| My life is like the summer rose|
That opens to the morning sky,
But ere the shades of evening close
Is scattered on the groundto die.
| Richard Henry Wilde (17891847): My Life is like the Summer Rose.|
| Grand, gloomy, and peculiar, he sat upon the throne a sceptred hermit, wrapped in the solitude of his own originality.|
| Charles Phillips (17891859): The Character of Napoleon.|
| Rise up, rise up, Xarifa! lay your golden cushion down;|
Rise up! come to the window, and gaze with all the town.
| John G. Lockhart (17941854): The Bridal of Andalla.|
| By the margin of fair Zurichs waters|
Dwelt a youth, whose fond heart, night and day,
For the fairest of fair Zurichs daughters
In a dream of love melted away.
| Charles Dance (17941863): Fair Zurichs Waters.|
| I saw two clouds at morning|
Tinged by the rising sun,
And in the dawn they floated on
And mingled into one.
| John G. C. Brainard (17951828): I saw Two Clouds at Morning.|
| On thy fair bosom, silver lake,|
The wild swan spreads his snowy sail,
And round his breast the ripples break
As down he bears before the gale.
| James G. Percival (17951856): To Seneca Lake.|
| What fairy-like music steals over the sea,|
Entrancing our senses with charmed melody?
| Mrs. C. B. Wilson ( 1846): What Fairy-like Music.|
| Her very frowns are fairer far|
Than smiles of other maidens are.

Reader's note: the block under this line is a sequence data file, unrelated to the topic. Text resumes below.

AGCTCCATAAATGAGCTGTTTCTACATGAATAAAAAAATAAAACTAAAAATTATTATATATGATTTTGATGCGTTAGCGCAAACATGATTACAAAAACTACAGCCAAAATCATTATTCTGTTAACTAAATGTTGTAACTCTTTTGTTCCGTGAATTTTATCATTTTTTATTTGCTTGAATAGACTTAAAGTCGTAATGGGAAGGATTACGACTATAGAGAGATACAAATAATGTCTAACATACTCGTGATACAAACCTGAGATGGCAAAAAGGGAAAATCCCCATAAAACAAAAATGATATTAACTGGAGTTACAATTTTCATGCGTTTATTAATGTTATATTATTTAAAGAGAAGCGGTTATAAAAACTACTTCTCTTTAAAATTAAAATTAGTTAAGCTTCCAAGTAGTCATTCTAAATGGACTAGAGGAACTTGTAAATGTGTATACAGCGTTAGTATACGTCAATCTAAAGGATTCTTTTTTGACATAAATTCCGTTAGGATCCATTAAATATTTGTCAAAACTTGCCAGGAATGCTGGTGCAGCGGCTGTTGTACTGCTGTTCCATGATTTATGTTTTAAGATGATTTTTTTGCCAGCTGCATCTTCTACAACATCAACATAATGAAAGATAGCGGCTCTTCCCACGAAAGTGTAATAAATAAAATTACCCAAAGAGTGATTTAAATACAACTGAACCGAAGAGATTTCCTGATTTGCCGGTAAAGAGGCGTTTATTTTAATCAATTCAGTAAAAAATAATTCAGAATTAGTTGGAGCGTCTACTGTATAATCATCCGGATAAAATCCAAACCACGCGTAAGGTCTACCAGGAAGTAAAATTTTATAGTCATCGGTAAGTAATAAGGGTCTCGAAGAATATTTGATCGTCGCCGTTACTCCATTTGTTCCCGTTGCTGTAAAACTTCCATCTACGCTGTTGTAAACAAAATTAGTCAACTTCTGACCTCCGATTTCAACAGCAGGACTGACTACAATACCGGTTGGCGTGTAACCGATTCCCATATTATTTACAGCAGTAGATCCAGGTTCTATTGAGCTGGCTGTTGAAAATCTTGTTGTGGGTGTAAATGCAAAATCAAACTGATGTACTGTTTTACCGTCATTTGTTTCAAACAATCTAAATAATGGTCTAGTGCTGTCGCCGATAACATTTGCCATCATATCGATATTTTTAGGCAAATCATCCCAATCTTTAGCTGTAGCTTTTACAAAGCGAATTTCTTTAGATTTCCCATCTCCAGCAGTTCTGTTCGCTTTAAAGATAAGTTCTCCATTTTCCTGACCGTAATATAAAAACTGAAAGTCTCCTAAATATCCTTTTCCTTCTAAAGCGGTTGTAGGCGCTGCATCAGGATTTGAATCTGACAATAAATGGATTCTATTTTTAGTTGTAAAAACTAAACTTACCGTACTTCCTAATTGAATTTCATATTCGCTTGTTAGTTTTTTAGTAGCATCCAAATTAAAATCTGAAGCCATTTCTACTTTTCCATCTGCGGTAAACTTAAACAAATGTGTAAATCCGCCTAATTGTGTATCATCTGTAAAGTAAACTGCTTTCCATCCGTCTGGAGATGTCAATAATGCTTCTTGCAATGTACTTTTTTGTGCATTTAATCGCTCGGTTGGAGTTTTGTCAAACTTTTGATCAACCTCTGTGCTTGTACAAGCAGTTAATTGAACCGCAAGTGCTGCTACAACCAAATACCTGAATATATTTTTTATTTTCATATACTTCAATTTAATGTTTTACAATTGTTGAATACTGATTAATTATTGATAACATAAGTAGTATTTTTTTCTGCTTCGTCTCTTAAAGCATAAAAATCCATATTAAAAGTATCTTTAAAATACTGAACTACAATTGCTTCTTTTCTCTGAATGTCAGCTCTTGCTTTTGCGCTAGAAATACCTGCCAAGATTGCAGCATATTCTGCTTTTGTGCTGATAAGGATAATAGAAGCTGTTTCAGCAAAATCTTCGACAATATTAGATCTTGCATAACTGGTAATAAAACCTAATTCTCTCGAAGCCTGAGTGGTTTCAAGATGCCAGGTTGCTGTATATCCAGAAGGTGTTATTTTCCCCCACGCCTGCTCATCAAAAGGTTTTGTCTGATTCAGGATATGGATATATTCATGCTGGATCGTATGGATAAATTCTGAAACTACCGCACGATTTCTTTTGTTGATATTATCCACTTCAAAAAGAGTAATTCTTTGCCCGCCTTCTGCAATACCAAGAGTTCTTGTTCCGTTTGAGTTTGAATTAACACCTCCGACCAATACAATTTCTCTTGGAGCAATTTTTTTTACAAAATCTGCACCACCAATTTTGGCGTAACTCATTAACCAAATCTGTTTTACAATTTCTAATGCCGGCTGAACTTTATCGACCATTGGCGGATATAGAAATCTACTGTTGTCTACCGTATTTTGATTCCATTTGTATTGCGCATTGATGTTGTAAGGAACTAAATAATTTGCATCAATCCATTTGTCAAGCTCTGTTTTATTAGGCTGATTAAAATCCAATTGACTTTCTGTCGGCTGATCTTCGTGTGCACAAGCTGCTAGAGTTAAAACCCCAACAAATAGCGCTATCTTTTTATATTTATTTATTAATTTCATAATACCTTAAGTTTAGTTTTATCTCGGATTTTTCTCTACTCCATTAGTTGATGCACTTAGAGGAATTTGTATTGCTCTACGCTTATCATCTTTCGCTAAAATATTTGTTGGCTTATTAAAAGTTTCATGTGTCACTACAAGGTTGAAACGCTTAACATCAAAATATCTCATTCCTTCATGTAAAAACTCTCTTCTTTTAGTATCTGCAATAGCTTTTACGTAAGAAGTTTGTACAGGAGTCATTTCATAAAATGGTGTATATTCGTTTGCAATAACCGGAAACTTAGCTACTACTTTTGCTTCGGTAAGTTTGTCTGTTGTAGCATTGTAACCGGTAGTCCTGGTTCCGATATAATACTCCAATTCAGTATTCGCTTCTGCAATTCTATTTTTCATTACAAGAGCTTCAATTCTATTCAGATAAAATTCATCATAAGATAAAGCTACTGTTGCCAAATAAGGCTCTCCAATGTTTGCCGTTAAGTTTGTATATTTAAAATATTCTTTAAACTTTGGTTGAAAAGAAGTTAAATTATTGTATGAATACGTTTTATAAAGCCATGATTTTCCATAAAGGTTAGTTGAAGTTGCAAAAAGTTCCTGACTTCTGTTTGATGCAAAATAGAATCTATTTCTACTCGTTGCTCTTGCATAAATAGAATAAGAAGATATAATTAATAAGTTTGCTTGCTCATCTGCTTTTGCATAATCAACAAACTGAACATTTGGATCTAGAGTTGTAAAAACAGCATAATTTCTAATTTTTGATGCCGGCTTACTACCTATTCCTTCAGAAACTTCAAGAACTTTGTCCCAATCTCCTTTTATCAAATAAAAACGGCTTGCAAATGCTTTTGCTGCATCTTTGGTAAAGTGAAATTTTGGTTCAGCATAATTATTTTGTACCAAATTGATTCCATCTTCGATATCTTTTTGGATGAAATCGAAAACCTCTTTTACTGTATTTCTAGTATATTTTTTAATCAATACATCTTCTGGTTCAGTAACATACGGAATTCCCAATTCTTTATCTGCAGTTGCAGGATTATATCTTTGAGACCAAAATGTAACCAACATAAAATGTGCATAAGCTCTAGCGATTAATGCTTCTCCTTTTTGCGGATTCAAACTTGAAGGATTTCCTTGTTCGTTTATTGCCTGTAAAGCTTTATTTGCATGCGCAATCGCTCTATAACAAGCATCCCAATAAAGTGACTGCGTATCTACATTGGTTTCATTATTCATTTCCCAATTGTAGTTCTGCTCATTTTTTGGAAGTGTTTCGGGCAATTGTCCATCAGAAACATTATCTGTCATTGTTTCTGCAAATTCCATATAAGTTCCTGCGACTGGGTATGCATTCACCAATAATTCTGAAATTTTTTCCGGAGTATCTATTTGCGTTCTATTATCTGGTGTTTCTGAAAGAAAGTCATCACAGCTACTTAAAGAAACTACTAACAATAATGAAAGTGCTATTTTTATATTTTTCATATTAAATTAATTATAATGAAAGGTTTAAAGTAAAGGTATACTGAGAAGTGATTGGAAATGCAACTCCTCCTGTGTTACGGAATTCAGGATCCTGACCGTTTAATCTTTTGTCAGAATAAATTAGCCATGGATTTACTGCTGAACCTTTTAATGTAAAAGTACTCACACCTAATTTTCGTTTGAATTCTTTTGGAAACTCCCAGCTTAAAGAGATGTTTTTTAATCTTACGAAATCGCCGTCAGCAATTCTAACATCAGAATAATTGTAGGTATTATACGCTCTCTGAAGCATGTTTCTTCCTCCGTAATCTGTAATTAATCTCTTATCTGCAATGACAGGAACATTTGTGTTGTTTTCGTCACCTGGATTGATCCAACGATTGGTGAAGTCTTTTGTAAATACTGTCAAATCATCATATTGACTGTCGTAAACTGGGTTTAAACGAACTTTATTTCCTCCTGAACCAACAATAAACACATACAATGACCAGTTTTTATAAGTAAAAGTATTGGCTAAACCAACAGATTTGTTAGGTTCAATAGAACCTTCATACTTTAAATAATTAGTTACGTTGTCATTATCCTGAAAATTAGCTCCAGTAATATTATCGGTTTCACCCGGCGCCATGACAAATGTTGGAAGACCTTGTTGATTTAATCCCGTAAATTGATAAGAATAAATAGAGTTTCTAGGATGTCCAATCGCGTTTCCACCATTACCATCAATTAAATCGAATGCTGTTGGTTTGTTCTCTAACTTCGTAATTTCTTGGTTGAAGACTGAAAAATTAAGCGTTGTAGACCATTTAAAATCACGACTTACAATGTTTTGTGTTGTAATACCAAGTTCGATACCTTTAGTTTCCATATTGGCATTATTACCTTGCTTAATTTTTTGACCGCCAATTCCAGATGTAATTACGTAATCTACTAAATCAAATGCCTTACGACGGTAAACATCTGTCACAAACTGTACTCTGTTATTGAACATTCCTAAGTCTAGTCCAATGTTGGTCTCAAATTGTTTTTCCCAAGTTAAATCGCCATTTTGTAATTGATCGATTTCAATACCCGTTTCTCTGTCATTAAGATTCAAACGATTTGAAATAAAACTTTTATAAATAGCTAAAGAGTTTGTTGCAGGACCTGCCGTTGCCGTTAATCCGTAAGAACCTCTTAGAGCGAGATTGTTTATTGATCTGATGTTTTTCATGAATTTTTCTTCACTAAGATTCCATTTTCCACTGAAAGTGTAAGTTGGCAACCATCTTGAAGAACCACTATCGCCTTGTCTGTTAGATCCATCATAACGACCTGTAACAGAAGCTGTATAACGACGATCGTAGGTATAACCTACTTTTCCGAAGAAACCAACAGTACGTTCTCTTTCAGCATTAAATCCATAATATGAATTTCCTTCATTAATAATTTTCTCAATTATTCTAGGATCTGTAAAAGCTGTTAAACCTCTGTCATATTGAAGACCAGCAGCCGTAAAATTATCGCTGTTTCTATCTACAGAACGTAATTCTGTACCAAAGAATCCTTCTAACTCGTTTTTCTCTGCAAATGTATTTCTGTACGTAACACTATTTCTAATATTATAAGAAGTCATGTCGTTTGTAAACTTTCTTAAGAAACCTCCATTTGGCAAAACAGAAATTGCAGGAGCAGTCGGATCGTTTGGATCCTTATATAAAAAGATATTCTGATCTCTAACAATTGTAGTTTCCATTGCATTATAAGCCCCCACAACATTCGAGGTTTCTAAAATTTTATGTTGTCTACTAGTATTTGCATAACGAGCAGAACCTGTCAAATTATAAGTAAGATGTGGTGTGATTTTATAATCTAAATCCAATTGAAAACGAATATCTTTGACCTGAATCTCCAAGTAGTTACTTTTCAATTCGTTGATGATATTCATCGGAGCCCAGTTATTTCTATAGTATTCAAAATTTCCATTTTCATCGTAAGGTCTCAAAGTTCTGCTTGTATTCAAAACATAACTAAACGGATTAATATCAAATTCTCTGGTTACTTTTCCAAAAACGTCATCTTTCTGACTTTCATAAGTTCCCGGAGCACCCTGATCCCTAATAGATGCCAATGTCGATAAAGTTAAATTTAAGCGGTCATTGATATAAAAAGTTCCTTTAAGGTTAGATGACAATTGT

| Hartley Coleridge (17961849): She is not Fair.|
| I would not live alway: I ask not to stay|
Where storm after storm rises dark oer the way.
| William A. Muhlenberg (17961877): I would not live alway.|
| Oh, leave the gay and festive scenes,|
The halls of dazzling light.
| H. S. Vandyk (17981828); The Light Guitar.|
| If any one attempts to haul down the American flag, shoot him on the spot.|
| John A. Dix (17981879): An Official Despatch, Jan. 29, 1861.|
| I envy them, those monks of old;|
Their books they read, and their beads they told.
| G. P. R. James (18011860): The Monks of Old.|
| A place in thy memory, dearest,|
Is all that I claim;
To pause and look back when thou hearest
The sound of my name.
| Gerald Griffin (18031840): A Place in thy Memory.|
| Sparkling and bright in liquid light|
Does the wine our goblets gleam in;
With hue as red as the rosy bed
Which a bee would choose to dream in.
| Charles Fenno Hoffman (18061884): Sparkling and Bright.|
| The very mudsills of society
. We call them slaves
. But I will not characterize that class at the North with that term; but you have it. It is there, it is everywhere; it is eternal.|
| James H. Hammond (18071864): Speech in the U. S. Senate, March, 1858.|
| It would be superfluous in me to point out to your Lordship that this is war.|
| Charles Francis Adams (18071886): Despatch to Earl Russell, Sept. 5, 1863.|
| We are swinging round the circle.|
| Andrew Johnson (18081875): On the Presidential Reconstruction Tour, August, 1866.|
| We have been friends together|
In sunshine and in shade.
| Caroline E. S. Norton (18081877): We have been Friends.|
| All we ask is to be let alone.|
| Jefferson Davis (18081889): First Message to the Confederate Congress, March, 1861.|
| T is said that absence conquers love;|
But oh believe it not!
I ve tried, alas! its power to prove,
But thou art not forgot.
| Frederick W. Thomas (1808 ): Absence conquers Love.|
| Oh would I were a boy again,|